KEI has received a copy of a May 16, 2011 letter from Karl De Gucht to Andris Piebalgs, which discusses (1) the EU-India FTA, and (2) Relations between IPR and development policies.
Piebalgs, as EU Commissioner for Development, had asked De Gucht, the EU Commissioner for Trade, to create a more formal process to take into consideration the impact of the trade agreements on development and other areas of EU policy. De Gucht’s letter says this type of coordination and consultation is “already addressed to a large extent in the context of the preparation of our Communication on a revised IPR strategy vis-a-vis third countries . . . namely through the setting-up of a broad inter-service group in which DG DEVOC is also participating. . . ” De Gucht pretty much blows off the proposal by Piegalgs, but does promise to “continue to hold regular meetings with other services concerned . . . ”
In the discussion on the EU/India FTA, De Gucht says:
Karl De Gucht
“As regards data exclusivity in particular, you know that India’s legislation at present does not provide for data exclusivity. A domestic debate in ongoing whether to introduce data exclusivity in India, but given the sensitivity surrounding this issue, it appears unlikely that India will have introduced such a system by the time of concluding the FTA. This means that in the context of this FTA, we will only ask India that any data exclusivity regime to be introduced by India should be applied in a non-discriminatory manner and satisfy the requirements of the TRIPS Agreement.
“Having said this, we continue to believe that access to medicines and protection of test data can and should coexist constructively through instruments such as compulsory licenses or exceptions for public health needs. Further dialogue by all interested stakeholders should help to develop a common understanding on this matter. And we would certainly welcome any views from DG DEVCO as to how these two objectives can be achieved in a complementary manner.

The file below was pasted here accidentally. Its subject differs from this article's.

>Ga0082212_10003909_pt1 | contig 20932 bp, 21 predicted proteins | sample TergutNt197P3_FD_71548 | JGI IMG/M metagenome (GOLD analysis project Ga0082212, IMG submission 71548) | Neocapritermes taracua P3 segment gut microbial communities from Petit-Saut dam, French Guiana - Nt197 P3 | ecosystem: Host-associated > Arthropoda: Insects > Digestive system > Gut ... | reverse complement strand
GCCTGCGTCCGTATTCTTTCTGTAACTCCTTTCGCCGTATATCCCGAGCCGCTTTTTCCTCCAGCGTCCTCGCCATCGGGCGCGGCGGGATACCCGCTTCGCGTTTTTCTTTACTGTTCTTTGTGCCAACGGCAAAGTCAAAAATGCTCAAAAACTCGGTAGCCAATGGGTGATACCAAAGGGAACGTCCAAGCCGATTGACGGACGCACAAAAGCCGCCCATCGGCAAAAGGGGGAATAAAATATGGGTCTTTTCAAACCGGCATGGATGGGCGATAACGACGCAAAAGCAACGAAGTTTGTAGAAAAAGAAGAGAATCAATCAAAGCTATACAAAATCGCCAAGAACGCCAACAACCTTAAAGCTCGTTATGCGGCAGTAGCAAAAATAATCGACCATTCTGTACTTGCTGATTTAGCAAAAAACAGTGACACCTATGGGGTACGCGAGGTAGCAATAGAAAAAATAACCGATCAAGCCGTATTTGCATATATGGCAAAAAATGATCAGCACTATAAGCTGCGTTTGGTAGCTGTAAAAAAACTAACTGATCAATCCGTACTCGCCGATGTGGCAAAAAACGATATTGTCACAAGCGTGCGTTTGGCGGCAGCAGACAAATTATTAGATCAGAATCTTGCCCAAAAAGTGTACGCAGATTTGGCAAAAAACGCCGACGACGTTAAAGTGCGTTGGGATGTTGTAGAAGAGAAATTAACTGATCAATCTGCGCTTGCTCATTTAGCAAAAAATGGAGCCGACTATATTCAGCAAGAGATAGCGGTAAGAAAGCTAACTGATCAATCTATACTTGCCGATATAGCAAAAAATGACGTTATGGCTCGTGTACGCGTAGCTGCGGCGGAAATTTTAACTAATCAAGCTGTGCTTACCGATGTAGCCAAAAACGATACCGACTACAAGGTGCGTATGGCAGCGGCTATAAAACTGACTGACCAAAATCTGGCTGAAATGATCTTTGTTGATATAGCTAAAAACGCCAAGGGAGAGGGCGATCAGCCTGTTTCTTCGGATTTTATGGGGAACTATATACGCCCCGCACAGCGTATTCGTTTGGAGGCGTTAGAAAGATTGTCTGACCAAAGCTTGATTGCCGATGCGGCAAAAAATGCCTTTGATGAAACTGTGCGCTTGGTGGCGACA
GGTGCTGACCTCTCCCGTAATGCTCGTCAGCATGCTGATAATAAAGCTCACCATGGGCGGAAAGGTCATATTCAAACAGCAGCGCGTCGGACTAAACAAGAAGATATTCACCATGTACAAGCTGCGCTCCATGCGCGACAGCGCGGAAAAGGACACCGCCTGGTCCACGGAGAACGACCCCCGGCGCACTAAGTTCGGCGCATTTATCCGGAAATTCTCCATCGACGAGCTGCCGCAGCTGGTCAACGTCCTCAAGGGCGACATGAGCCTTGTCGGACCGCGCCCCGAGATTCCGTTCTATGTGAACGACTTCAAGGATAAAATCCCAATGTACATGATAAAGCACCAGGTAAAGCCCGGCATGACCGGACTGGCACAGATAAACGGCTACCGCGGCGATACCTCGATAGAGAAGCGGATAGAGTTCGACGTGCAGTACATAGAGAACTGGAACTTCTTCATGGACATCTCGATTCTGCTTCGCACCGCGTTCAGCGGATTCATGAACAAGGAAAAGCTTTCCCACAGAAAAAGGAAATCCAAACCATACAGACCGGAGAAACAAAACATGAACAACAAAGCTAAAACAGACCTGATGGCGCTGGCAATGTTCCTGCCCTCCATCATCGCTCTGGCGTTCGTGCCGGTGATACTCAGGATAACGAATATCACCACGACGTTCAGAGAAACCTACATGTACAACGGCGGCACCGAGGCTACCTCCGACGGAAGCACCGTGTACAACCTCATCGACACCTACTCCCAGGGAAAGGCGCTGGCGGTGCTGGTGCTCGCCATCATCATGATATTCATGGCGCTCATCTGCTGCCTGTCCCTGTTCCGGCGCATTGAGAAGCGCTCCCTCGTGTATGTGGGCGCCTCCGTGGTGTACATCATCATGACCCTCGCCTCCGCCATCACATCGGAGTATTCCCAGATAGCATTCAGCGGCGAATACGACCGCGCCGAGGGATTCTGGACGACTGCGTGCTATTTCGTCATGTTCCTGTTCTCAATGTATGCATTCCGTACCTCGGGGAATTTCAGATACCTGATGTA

De Gucht continues to discuss the broader relationship between IPR and development policies. In discussing technical assistance, De Gucht makes a telling comment in saying:
“The role of international institutions such as WIPO should be certainly considered in this perspective, although the crisis which WIPO has had to face in recent years has been somewhat detrimental to its effectiveness.”
De Gucht also comments of the issue to a TRIPS waiver forthe Least Developed Countries (LDCs), which he appears to oppose, in the absence of some quid pro quo.
“I am aware that the UK has called for an extension of the TRIPS waivers for LDC’s (2013/2016). A possible extension of these waivers merits some reflection may have some benefits, but we believe that it is too early for the Commission to openly take a position at this moment in time, considering in particular the on-going DDA negotiations. Moreover, I am not in favor of a one-sided statement at the LDC-IV, or any other conference, as this would entail no benefits for the EU/Commission, other than the announcement itself.
In closing, De Gucht makes the assertion that DG-Trade does not oppose the use of TRIPS flexibilities in developing countries:
“Finally, I confirm that we have never opposed and shall never oppose the use of TRIPs flexibilities by any developing country. Regarding the EU-India FTA, in particular, we have proposed an explicitly reference to the Doha Declaration on the TRIPS Agreement and Public Health, to clarify that the flexibilities granted by the TRIPs Agreement, especially as regards patents on medicines, will not be affected by the FTA.
De Gucht’s statement about not putting pressure on developing countries as regards to the use of TRIPS flexibilities is untrue. As just one example, I am attaching a copy of a July 10, 2007 letter from Peter Mandelson to the Thailand government, in connection with the grant of compulsory licenses on patents on Plavix. Most of the EU communications to developing countries on compulsory licenses are secret, but some interventions are available.